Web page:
Tuesday, 17 August 2010

Peak Rare Earths and Electric Cars - Doom by shortage?

Some doomers reckon that we are not only going to enter a period where conventional oil peaks but that also coal will peak, potash will peak, lithium will peak etc etc.

The one I'm interested in is electric cars, because I like driving and I don't want to give up my car.

So let's take a look at that.

A prius for example uses 1 kilogram (2.2 lb) of neodymium in it's motors, and each battery uses 10 to 15 kg (22-33 lb) of lanthanum and some 10lbs of lithium.

There have been some reports that we are doomed because China is currently the #1 supplier of rare earths and if China shuts off supply we are all doomed.
First all, because it's currently the #1 supplier doesn't mean there's none anywhere else in the world. There are significant resources in Canada and the US (not even considering Russia, Africa and Australia) that are simply just not cost effective to extract at current (ridiculously cheap prices ).
But let's ignore that for a minute and focus purely on the amount of material.

Are there substitutes for neodymium? Yes there are. Cobalt works and is about as abundant as neodymium. Additionally Dysprosium can be used. It's also not widely known but the reason we are currently dependent on neodymium is due to a crash R&D program in the early 80s by Sumitomo of Japan to find a replacement for Cobalt Magnets which at the time were the gold standard for delivering high magnetic field strength (and thus high torque). The major source of Cobalt at the time was Zaire, which was involved in the Cold War (remember that?) and the Soviets at the time took the world's main supply of Cobalt offline, thus leading Sumitomo to invent post-haste an entirely new high magnetic field strength magnet based on different materials. Given that China is attempting a strangehold on the market at the moment, what is the likelihood that there are enterprising companies trying to develop alternatives as we speak? Well as a matter of fact there are:
AC induction motors have been developed that completely eliminate the use of rare earths.
Or you could use software controlled systems such as that developed by Chorus technologies which also eliminates the requirement for rare earths also. Options, options. What to pick? Blueberry ice cream or Chocolate or Vanilla or Mint or… you get the picture.

Is there anything else can be done? Why yes there is.
Currently all electric vehicles have a single speed transmission, leading to the need for very large, very powerful electric motors. Several companies, including Zytek and Zeroshift are working on multi-speed gearboxes, which will greatly reduce the need for such large motors (by up to 10-30% by some estimates) meaning that the amount of rare earths required are reduced signficiantly.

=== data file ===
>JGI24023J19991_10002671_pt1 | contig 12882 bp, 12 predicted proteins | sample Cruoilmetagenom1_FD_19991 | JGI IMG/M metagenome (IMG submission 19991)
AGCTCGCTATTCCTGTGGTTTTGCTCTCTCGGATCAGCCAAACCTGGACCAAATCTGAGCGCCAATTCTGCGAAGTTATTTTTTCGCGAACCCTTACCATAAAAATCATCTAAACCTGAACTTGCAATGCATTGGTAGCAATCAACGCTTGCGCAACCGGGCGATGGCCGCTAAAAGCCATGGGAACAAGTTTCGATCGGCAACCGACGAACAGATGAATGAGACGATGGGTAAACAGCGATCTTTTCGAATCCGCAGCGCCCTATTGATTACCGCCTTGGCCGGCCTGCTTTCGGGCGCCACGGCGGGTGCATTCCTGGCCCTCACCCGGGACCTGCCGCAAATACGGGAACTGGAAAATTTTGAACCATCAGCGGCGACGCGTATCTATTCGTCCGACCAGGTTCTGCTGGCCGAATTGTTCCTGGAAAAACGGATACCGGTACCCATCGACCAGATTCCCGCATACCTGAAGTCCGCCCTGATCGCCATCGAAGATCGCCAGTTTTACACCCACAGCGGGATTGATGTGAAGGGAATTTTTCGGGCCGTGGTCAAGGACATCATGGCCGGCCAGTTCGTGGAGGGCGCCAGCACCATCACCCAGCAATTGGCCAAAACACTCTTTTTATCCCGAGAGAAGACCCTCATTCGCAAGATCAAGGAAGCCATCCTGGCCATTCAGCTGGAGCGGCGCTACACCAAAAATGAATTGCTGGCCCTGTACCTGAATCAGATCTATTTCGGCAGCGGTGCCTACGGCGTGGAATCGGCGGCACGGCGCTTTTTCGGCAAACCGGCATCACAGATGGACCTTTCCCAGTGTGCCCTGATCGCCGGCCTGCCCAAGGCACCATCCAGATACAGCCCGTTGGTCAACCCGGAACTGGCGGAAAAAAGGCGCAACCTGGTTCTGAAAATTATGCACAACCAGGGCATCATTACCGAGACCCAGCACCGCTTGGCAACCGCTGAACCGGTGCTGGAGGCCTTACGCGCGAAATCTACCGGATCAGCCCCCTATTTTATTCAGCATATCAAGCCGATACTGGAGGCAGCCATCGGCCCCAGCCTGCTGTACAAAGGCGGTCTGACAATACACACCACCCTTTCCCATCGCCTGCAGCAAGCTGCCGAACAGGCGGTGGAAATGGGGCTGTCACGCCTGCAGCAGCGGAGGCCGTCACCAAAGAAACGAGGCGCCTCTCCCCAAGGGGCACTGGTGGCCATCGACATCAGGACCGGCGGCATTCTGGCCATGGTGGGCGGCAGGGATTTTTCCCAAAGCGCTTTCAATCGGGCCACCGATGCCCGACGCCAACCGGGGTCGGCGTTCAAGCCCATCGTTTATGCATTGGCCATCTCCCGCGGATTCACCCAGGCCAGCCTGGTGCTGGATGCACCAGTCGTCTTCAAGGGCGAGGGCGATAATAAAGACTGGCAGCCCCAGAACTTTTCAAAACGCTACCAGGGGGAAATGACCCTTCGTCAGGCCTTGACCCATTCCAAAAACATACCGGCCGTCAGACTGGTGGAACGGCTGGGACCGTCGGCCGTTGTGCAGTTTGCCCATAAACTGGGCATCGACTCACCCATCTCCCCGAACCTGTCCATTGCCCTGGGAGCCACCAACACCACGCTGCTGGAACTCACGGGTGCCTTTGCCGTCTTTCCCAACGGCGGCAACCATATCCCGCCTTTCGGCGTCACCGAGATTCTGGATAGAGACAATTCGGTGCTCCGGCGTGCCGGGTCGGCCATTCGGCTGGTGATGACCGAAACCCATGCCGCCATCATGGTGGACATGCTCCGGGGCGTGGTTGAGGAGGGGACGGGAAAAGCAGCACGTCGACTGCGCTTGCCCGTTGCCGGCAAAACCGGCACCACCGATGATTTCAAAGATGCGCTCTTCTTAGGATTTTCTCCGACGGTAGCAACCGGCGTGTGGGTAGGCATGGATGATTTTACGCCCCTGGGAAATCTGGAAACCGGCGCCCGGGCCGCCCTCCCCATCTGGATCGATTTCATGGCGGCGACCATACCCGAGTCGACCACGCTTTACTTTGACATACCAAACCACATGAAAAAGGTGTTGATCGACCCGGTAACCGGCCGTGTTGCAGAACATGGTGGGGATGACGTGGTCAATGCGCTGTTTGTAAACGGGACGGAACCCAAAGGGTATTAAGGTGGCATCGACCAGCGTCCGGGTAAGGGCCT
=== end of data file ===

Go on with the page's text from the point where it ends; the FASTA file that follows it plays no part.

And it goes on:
Is there yet anything else?
Unlike oil, which is burned in the form of gasoline and the waste products vented to the atmosphere, worn out electric motors and batteries can be RECYCLED and as much as 90% of the original in place material could be re-used.

What about batteries?
Ongoing R&D in the materials required to produce batteries are prolific and there are several candidates on the drawing board which use significantly less lithium and/or have entirely different chemistries such as zinc/air.

And last but not least, despite their name the rare earth metals chemically are not that rare. Within the crust the most common rare earth metals (lanthanum to neodymium) have a similar crustal abundance to the less common base metals (zinc, copper, nickel and tin) and even the rarer middle and heavy rare earth metals are more common than silver. They are certainly nowhere near as rare as the precious metals, such as gold and the platinum group elements. To a certain extent this is reflected in the price of rare earth metals which generally fall somewhere in between the price of the rarer base metals and silver.

So what it comes down to in the end is this: you can pick your investment options and possibly end up picking the Microsoft of the new energy/new transportation paradigm or you can scoot on over to savinar's site and load yourself up with guns and ammo in anticipation of the impending zombie apocalypse.

My choice? I'm deciding whether to go to Maui or Disneyland for my next vacation.


ChrisWiegman said...

From someone who lived in Maui and once worked at Disney go to Maui....

Gareth Hatch said...

Dysprosium is far MORE scarce than neodymium, by over an order of magnitude.

DB said...

Actually Gareth, dysprosium is only 5X as scarce as neodymium rather than the more than 10X as scarce as you state. Also since the quantities of dysprosium required are much less (70X less and neodymium is relatively abundant (about as abundant as cobalt - the previous best metal for high magnetic field composite magnets) I hardly consider this to be a problem. Especially since the technology from Chorus is about to eliminate entirely the need for "rare earths".

But nice attempt to set up a straw man.